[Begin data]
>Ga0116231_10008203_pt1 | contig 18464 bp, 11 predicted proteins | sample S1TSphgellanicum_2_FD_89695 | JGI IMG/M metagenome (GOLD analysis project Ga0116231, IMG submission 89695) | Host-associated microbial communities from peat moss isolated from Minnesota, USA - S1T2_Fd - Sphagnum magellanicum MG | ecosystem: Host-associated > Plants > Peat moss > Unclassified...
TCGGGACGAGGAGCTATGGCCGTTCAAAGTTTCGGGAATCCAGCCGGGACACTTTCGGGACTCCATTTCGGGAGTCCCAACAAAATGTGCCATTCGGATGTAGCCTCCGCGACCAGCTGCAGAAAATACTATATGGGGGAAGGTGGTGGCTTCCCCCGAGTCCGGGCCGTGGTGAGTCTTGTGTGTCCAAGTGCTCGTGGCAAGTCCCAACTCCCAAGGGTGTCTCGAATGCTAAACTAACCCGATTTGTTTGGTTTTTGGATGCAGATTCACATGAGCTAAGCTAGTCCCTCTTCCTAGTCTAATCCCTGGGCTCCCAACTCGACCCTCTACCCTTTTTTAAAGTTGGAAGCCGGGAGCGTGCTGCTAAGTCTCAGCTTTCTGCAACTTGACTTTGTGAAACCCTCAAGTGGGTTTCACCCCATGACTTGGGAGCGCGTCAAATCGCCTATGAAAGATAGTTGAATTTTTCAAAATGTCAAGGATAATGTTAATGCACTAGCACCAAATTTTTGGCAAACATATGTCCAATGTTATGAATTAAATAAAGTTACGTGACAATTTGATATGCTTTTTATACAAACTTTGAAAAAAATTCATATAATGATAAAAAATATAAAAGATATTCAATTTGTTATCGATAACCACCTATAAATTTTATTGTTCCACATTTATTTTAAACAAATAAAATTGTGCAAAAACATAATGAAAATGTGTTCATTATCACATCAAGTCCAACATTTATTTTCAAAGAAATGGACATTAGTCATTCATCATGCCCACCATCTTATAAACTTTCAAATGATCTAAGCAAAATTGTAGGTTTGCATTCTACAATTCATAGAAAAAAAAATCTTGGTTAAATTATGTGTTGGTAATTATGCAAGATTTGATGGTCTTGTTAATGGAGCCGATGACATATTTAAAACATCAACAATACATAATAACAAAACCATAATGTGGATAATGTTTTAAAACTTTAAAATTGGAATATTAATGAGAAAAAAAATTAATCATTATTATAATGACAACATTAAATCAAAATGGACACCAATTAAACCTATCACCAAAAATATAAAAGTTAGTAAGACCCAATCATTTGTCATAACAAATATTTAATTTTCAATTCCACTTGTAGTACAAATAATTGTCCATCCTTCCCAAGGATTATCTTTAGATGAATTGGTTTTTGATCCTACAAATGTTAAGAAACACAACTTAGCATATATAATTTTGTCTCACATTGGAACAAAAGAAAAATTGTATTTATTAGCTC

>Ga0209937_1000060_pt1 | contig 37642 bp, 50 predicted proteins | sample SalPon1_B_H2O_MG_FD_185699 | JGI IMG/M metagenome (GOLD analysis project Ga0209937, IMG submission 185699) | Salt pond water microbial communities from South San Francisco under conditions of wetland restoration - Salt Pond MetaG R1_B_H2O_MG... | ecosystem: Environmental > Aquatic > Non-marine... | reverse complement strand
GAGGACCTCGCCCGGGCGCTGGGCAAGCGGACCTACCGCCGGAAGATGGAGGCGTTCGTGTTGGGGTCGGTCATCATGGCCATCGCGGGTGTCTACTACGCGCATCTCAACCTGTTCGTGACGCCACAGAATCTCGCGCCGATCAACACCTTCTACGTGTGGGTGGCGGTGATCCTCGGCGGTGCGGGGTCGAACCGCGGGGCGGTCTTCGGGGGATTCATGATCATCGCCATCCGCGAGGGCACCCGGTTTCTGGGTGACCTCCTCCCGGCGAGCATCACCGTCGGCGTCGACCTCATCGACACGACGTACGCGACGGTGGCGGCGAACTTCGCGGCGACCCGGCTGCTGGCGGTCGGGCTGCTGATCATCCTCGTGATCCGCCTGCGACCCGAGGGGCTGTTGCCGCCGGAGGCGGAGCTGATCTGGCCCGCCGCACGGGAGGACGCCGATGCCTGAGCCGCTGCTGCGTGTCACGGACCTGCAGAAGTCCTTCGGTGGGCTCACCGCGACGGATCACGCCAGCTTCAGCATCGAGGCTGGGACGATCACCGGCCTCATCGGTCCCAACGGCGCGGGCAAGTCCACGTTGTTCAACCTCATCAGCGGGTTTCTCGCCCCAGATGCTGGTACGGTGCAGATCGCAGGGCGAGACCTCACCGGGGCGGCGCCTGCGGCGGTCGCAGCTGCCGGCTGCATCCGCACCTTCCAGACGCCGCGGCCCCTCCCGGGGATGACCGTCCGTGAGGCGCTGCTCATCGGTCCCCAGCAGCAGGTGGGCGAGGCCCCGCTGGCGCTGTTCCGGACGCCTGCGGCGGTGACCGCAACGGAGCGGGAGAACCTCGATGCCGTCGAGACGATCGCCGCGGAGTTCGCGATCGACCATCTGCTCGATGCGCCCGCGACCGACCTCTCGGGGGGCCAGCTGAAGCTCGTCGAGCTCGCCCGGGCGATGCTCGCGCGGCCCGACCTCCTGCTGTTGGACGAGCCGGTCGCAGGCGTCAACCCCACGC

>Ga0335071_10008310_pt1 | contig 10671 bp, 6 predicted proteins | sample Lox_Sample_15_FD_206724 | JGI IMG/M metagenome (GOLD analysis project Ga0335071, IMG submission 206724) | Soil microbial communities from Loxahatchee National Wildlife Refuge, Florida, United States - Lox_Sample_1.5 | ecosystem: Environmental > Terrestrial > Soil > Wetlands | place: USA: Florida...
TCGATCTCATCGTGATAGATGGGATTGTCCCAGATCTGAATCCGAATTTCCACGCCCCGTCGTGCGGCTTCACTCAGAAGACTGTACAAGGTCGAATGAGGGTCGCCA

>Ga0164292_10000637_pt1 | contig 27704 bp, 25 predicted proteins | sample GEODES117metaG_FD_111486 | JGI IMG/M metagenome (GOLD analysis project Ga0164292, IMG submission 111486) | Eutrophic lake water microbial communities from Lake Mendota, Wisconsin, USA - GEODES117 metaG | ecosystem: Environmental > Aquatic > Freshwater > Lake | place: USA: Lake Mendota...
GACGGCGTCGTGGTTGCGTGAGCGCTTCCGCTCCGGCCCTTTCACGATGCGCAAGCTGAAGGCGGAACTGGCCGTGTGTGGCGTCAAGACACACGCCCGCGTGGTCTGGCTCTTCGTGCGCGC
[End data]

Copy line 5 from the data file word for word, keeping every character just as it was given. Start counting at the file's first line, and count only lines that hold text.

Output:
>Ga0335071_10008310_pt1 | contig 10671 bp, 6 predicted proteins | sample Lox_Sample_15_FD_206724 | JGI IMG/M metagenome (GOLD analysis project Ga0335071, IMG submission 206724) | Soil microbial communities from Loxahatchee National Wildlife Refuge, Florida, United States - Lox_Sample_1.5 | ecosystem: Environmental > Terrestrial > Soil > Wetlands | place: USA: Florida...